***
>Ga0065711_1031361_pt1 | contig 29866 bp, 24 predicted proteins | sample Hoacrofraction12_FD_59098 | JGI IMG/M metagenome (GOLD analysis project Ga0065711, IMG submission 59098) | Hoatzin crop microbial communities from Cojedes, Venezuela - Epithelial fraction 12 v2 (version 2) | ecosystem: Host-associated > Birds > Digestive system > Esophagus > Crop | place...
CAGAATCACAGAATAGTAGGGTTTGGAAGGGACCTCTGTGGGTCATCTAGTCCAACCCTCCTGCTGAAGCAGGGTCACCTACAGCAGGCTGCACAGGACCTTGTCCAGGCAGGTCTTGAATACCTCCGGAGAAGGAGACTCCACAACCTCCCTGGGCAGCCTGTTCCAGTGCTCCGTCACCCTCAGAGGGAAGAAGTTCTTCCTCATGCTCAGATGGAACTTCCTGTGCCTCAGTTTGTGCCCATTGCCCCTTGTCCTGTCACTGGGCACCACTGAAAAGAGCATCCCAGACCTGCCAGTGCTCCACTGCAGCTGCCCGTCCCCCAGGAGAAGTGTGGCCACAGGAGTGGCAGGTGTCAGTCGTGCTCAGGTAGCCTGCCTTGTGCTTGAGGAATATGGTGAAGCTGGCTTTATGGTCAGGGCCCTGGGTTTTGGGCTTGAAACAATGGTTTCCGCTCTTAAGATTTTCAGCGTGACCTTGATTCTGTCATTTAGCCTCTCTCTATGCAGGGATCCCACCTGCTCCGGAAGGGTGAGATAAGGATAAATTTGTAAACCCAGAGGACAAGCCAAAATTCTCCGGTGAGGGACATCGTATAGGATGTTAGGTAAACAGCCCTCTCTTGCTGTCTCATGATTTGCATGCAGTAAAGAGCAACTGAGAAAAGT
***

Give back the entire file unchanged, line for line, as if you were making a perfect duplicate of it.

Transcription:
>Ga0065711_1031361_pt1 | contig 29866 bp, 24 predicted proteins | sample Hoacrofraction12_FD_59098 | JGI IMG/M metagenome (GOLD analysis project Ga0065711, IMG submission 59098) | Hoatzin crop microbial communities from Cojedes, Venezuela - Epithelial fraction 12 v2 (version 2) | ecosystem: Host-associated > Birds > Digestive system > Esophagus > Crop | place...
CAGAATCACAGAATAGTAGGGTTTGGAAGGGACCTCTGTGGGTCATCTAGTCCAACCCTCCTGCTGAAGCAGGGTCACCTACAGCAGGCTGCACAGGACCTTGTCCAGGCAGGTCTTGAATACCTCCGGAGAAGGAGACTCCACAACCTCCCTGGGCAGCCTGTTCCAGTGCTCCGTCACCCTCAGAGGGAAGAAGTTCTTCCTCATGCTCAGATGGAACTTCCTGTGCCTCAGTTTGTGCCCATTGCCCCTTGTCCTGTCACTGGGCACCACTGAAAAGAGCATCCCAGACCTGCCAGTGCTCCACTGCAGCTGCCCGTCCCCCAGGAGAAGTGTGGCCACAGGAGTGGCAGGTGTCAGTCGTGCTCAGGTAGCCTGCCTTGTGCTTGAGGAATATGGTGAAGCTGGCTTTATGGTCAGGGCCCTGGGTTTTGGGCTTGAAACAATGGTTTCCGCTCTTAAGATTTTCAGCGTGACCTTGATTCTGTCATTTAGCCTCTCTCTATGCAGGGATCCCACCTGCTCCGGAAGGGTGAGATAAGGATAAATTTGTAAACCCAGAGGACAAGCCAAAATTCTCCGGTGAGGGACATCGTATAGGATGTTAGGTAAACAGCCCTCTCTTGCTGTCTCATGATTTGCATGCAGTAAAGAGCAACTGAGAAAAGT